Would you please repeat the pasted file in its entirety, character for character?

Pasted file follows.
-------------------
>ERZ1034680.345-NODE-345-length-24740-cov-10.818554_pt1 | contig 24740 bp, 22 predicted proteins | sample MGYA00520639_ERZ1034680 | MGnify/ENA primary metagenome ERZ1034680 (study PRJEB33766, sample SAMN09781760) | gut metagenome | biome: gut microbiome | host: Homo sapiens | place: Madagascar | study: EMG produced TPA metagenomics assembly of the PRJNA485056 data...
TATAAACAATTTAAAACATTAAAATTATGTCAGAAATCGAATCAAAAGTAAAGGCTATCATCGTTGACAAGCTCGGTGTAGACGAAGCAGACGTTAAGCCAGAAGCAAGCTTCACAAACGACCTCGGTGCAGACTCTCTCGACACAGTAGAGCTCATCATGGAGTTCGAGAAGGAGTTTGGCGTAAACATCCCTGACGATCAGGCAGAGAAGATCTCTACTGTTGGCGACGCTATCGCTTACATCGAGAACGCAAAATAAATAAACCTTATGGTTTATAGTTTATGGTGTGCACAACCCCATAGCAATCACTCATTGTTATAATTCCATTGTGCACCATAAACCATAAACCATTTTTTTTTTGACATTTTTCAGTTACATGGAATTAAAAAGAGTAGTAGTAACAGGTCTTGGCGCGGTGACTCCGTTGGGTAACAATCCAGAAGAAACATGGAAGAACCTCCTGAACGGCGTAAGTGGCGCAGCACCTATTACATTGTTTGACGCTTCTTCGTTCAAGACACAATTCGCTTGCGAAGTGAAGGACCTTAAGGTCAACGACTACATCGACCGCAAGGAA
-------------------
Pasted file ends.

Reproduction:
>ERZ1034680.345-NODE-345-length-24740-cov-10.818554_pt1 | contig 24740 bp, 22 predicted proteins | sample MGYA00520639_ERZ1034680 | MGnify/ENA primary metagenome ERZ1034680 (study PRJEB33766, sample SAMN09781760) | gut metagenome | biome: gut microbiome | host: Homo sapiens | place: Madagascar | study: EMG produced TPA metagenomics assembly of the PRJNA485056 data...
TATAAACAATTTAAAACATTAAAATTATGTCAGAAATCGAATCAAAAGTAAAGGCTATCATCGTTGACAAGCTCGGTGTAGACGAAGCAGACGTTAAGCCAGAAGCAAGCTTCACAAACGACCTCGGTGCAGACTCTCTCGACACAGTAGAGCTCATCATGGAGTTCGAGAAGGAGTTTGGCGTAAACATCCCTGACGATCAGGCAGAGAAGATCTCTACTGTTGGCGACGCTATCGCTTACATCGAGAACGCAAAATAAATAAACCTTATGGTTTATAGTTTATGGTGTGCACAACCCCATAGCAATCACTCATTGTTATAATTCCATTGTGCACCATAAACCATAAACCATTTTTTTTTTGACATTTTTCAGTTACATGGAATTAAAAAGAGTAGTAGTAACAGGTCTTGGCGCGGTGACTCCGTTGGGTAACAATCCAGAAGAAACATGGAAGAACCTCCTGAACGGCGTAAGTGGCGCAGCACCTATTACATTGTTTGACGCTTCTTCGTTCAAGACACAATTCGCTTGCGAAGTGAAGGACCTTAAGGTCAACGACTACATCGACCGCAAGGAA